The cartel wars’ corrosive corruption and psychotic butchery that have been progressively pulverizing Mexican society for over a decade have just now begun registering as more than a blip on the American cultural consciousness. One would think that such horror-film savagery and rock-and-roll street combat happening right next door, with a constantly mutating cast of heroes who turn out to be villains and villains who turn out to be monsters, would have grabbed more attention sooner. But, then, it was only after Clint Eastwood’s American Sniper reimagined another murky conflict into a reassuring and essentially false good-guy crusader narrative that the public turned out in real numbers for an Iraq War film.
Now there is Denis Villeneuve’s Sicario, set in a U.S.-Mexico border zone awash in drug money, paranoia, and double-digit body counts. Emily Blunt (painfully miscast) plays Kate, an FBI agent who during a seemingly routine raid in an Arizona suburb stumbles into a cartel kill-house where the walls are filled with dozens of plastic-wrapped corpses, like some macabre art exhibit. Pulling that string gets her yanked into a larger cross-agency task force swaddled in official hush-hush.
Soon Kate’s riding in a convoy of black SUVs filled with close-lipped Special Forces types into Ciudad Juarez to escort a high-level cartel boss back to the States. She knows as well as the audience does that they’re not making it across the border without a firefight. What she doesn’t know is why they’re doing this, why she’s involved, or why everybody seems to think it’s even remotely legal. (For once, the FBI rule-following stickler is made out as the rational character instead of the villain.) Every question just invites snark from Matt (Josh Brolin), the flip-flop-wearing smart ass clearly hailing from some acronym agency, or gnomic pronouncements from the even more mysterious Alejandro (Benico Del Toro).
Sicario is a hard-nosed procedural for the post-post 9/11 era. Relevance to the modern era of imploding certainties is etched in every scene. Lines are blurred as spies, soldiers, federal agents, and cops are thrown into hybridized hunter outfits and sent after their targets in a landscape where morality comes in shades of grey and convenience. The film flashes on a collapsing social order, mutilated naked bodies swing underneath overpasses in Ciudad Juarez and hints of the same to come on the American side. The filmmakers put all they can into channeling the immediacy and drama of its bleak and beautiful setting, captured with stark beauty by Roger Deakins’ gloriously epic cinematography. But they don’t have any illusions about the interest of the wider world. After a couple carloads of second-rate cartel gunsels are shredded by the shooting-range-honed precision of the shadow-war veterans of Kate’s entourage, she’s told to shrug it off. “They won’t even make the paper in El Paso.”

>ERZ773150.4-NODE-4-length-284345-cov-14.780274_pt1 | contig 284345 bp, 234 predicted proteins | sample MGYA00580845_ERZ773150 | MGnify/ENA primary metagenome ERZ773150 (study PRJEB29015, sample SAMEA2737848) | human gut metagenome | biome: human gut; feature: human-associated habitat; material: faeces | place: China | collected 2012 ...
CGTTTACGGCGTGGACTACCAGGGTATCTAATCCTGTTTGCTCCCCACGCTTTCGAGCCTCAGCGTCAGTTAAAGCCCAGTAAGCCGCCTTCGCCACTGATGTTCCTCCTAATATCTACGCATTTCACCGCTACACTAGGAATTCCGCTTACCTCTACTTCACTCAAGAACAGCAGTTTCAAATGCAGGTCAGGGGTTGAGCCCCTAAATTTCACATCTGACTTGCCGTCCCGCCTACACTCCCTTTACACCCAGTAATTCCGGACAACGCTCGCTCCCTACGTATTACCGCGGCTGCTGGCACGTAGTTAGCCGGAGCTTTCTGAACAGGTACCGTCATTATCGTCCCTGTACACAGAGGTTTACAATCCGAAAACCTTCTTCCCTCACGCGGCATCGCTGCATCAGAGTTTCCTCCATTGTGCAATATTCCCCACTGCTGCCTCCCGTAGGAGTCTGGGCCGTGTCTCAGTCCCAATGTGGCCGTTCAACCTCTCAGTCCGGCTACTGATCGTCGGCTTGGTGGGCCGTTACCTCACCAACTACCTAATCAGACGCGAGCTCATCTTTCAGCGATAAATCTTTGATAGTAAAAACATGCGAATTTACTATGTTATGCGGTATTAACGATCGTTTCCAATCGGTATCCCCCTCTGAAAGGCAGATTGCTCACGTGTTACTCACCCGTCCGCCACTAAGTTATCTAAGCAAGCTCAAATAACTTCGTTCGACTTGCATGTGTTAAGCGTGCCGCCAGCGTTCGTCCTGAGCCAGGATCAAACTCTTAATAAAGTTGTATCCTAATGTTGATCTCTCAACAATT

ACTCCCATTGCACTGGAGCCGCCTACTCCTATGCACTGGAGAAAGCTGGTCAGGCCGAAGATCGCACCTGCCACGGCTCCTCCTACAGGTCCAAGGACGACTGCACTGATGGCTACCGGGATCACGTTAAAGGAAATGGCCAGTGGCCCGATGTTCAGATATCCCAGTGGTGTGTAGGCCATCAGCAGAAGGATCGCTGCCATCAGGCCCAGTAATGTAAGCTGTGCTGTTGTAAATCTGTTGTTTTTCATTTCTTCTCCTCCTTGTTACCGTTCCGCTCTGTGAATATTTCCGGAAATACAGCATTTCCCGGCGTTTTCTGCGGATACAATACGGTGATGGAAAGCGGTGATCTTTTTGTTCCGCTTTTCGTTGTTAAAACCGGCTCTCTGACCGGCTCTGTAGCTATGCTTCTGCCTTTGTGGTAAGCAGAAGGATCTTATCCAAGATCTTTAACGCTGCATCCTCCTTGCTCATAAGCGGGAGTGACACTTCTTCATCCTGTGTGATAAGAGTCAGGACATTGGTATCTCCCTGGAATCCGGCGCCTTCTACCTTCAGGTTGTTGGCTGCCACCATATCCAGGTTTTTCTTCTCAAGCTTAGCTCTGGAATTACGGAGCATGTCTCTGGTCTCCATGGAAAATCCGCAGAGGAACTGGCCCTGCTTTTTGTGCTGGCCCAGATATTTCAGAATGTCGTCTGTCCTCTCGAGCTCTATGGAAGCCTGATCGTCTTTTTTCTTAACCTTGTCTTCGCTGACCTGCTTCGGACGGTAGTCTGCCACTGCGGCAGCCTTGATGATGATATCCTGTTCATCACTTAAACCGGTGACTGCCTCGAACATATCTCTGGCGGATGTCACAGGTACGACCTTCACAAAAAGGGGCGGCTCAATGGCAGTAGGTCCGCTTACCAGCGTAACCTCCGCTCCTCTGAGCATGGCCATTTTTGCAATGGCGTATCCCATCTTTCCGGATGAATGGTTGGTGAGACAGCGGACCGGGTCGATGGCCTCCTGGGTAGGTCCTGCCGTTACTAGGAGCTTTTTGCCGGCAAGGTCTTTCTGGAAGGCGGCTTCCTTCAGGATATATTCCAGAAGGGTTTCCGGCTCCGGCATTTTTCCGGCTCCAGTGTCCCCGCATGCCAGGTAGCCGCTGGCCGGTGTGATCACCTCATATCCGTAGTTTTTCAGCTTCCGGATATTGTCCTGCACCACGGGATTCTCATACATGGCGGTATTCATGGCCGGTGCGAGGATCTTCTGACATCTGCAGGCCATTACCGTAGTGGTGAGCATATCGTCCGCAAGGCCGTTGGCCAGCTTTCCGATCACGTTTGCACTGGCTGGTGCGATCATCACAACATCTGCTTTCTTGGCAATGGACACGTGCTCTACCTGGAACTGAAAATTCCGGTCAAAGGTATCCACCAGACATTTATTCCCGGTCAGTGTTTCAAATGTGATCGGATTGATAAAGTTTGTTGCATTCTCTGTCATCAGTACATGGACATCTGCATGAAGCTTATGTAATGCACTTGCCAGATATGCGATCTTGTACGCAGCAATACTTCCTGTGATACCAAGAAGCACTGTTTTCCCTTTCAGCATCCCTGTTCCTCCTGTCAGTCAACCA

There’s a shrugging noir lilt to all this that gives the film’s cynicism a properly worn-out attitude. That sensibility is best channeled by Brolin’s Matt, a gum-chewing cowboy who can barely conceal his love of the hunt, or any random old thing (“I love Texans”). It’s an eight-foot-tall swagger of a performance and the film noticeably sags when he’s not there propping it up with his “ain’t it great?” grin. It sags even more when the focus is too much on Kate, a depressed cipher who is there primarily to look baffled and get into harm’s way.
Also a cipher but an intriguing one is Alejandro, inhabited by Del Toro with more than his usual capacity for stealthy, sidling poetic menace. He’s the story’s voice of well-earned wisdom. Trying to elide Kate’s questions, he fends her off with a statement directed not at her but out into the dark, at us the audience. “Nothing will make sense to your American ears,” he says, wagging a rhetorical finger. “And you will doubt everything we do.”
Tautly constructed and impressively acted as it is, Sicario falls apart in the end. The script by Taylor Sheridan can’t maintain the sweep of its initial premise. It falls back on the improbable nature of the operation Kate’s been called into, substituting a cheap conspiratorial twist and unsatisfying revenge story for what had been a more journalistic brand of crime thriller.
But for all its indulgent mistakes, there’s something dire, hard to shake, and familiar seeming about the world conjured by the film. “This is the land of wolves now,” Alejandro informs Kate. Who among us watching the news wouldn’t agree with that statement, almost regardless of where it’s referring to?